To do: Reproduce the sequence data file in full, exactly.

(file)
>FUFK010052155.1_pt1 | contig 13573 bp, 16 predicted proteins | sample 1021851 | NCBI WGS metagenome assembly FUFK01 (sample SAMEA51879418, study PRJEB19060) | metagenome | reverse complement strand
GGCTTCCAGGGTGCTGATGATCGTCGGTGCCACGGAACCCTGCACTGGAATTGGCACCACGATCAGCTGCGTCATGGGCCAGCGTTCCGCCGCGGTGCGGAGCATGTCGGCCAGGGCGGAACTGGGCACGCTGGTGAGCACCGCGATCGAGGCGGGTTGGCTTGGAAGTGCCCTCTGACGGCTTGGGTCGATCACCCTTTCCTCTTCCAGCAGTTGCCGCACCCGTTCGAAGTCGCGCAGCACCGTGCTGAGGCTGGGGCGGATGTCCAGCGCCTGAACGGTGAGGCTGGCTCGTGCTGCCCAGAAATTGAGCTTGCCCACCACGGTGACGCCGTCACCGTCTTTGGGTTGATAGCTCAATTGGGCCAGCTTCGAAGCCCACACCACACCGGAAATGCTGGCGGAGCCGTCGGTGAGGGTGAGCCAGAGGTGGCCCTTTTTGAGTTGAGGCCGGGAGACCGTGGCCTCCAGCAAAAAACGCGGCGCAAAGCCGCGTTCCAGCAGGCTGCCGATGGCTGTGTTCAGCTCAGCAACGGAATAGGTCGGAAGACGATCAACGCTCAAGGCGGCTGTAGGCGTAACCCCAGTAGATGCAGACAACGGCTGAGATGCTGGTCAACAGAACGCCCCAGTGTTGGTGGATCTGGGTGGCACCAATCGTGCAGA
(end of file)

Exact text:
>FUFK010052155.1_pt1 | contig 13573 bp, 16 predicted proteins | sample 1021851 | NCBI WGS metagenome assembly FUFK01 (sample SAMEA51879418, study PRJEB19060) | metagenome | reverse complement strand
GGCTTCCAGGGTGCTGATGATCGTCGGTGCCACGGAACCCTGCACTGGAATTGGCACCACGATCAGCTGCGTCATGGGCCAGCGTTCCGCCGCGGTGCGGAGCATGTCGGCCAGGGCGGAACTGGGCACGCTGGTGAGCACCGCGATCGAGGCGGGTTGGCTTGGAAGTGCCCTCTGACGGCTTGGGTCGATCACCCTTTCCTCTTCCAGCAGTTGCCGCACCCGTTCGAAGTCGCGCAGCACCGTGCTGAGGCTGGGGCGGATGTCCAGCGCCTGAACGGTGAGGCTGGCTCGTGCTGCCCAGAAATTGAGCTTGCCCACCACGGTGACGCCGTCACCGTCTTTGGGTTGATAGCTCAATTGGGCCAGCTTCGAAGCCCACACCACACCGGAAATGCTGGCGGAGCCGTCGGTGAGGGTGAGCCAGAGGTGGCCCTTTTTGAGTTGAGGCCGGGAGACCGTGGCCTCCAGCAAAAAACGCGGCGCAAAGCCGCGTTCCAGCAGGCTGCCGATGGCTGTGTTCAGCTCAGCAACGGAATAGGTCGGAAGACGATCAACGCTCAAGGCGGCTGTAGGCGTAACCCCAGTAGATGCAGACAACGGCTGAGATGCTGGTCAACAGAACGCCCCAGTGTTGGTGGATCTGGGTGGCACCAATCGTGCAGA